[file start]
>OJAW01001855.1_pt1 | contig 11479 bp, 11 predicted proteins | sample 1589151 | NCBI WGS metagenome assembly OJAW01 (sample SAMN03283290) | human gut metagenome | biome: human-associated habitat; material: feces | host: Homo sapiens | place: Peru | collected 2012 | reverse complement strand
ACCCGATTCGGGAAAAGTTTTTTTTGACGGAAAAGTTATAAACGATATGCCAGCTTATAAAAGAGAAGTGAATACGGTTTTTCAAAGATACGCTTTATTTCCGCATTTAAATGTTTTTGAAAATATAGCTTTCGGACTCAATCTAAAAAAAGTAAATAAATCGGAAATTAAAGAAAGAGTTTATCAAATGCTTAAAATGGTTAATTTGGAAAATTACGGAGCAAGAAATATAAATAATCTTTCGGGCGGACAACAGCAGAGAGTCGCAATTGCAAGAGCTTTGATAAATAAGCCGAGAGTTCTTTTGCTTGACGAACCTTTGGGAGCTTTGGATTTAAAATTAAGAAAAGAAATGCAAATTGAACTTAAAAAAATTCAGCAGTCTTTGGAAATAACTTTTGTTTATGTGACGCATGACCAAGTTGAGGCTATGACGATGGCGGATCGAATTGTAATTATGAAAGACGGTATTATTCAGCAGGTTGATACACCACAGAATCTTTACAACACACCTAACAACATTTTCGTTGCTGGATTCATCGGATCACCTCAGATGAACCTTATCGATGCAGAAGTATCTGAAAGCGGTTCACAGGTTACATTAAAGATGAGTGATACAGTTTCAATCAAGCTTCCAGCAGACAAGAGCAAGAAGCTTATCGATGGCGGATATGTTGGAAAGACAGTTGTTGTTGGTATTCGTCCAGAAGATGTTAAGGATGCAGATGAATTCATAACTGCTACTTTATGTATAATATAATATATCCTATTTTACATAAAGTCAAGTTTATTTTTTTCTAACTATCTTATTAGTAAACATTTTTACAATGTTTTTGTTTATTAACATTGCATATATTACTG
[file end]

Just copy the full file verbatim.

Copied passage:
>OJAW01001855.1_pt1 | contig 11479 bp, 11 predicted proteins | sample 1589151 | NCBI WGS metagenome assembly OJAW01 (sample SAMN03283290) | human gut metagenome | biome: human-associated habitat; material: feces | host: Homo sapiens | place: Peru | collected 2012 | reverse complement strand
ACCCGATTCGGGAAAAGTTTTTTTTGACGGAAAAGTTATAAACGATATGCCAGCTTATAAAAGAGAAGTGAATACGGTTTTTCAAAGATACGCTTTATTTCCGCATTTAAATGTTTTTGAAAATATAGCTTTCGGACTCAATCTAAAAAAAGTAAATAAATCGGAAATTAAAGAAAGAGTTTATCAAATGCTTAAAATGGTTAATTTGGAAAATTACGGAGCAAGAAATATAAATAATCTTTCGGGCGGACAACAGCAGAGAGTCGCAATTGCAAGAGCTTTGATAAATAAGCCGAGAGTTCTTTTGCTTGACGAACCTTTGGGAGCTTTGGATTTAAAATTAAGAAAAGAAATGCAAATTGAACTTAAAAAAATTCAGCAGTCTTTGGAAATAACTTTTGTTTATGTGACGCATGACCAAGTTGAGGCTATGACGATGGCGGATCGAATTGTAATTATGAAAGACGGTATTATTCAGCAGGTTGATACACCACAGAATCTTTACAACACACCTAACAACATTTTCGTTGCTGGATTCATCGGATCACCTCAGATGAACCTTATCGATGCAGAAGTATCTGAAAGCGGTTCACAGGTTACATTAAAGATGAGTGATACAGTTTCAATCAAGCTTCCAGCAGACAAGAGCAAGAAGCTTATCGATGGCGGATATGTTGGAAAGACAGTTGTTGTTGGTATTCGTCCAGAAGATGTTAAGGATGCAGATGAATTCATAACTGCTACTTTATGTATAATATAATATATCCTATTTTACATAAAGTCAAGTTTATTTTTTTCTAACTATCTTATTAGTAAACATTTTTACAATGTTTTTGTTTATTAACATTGCATATATTACTG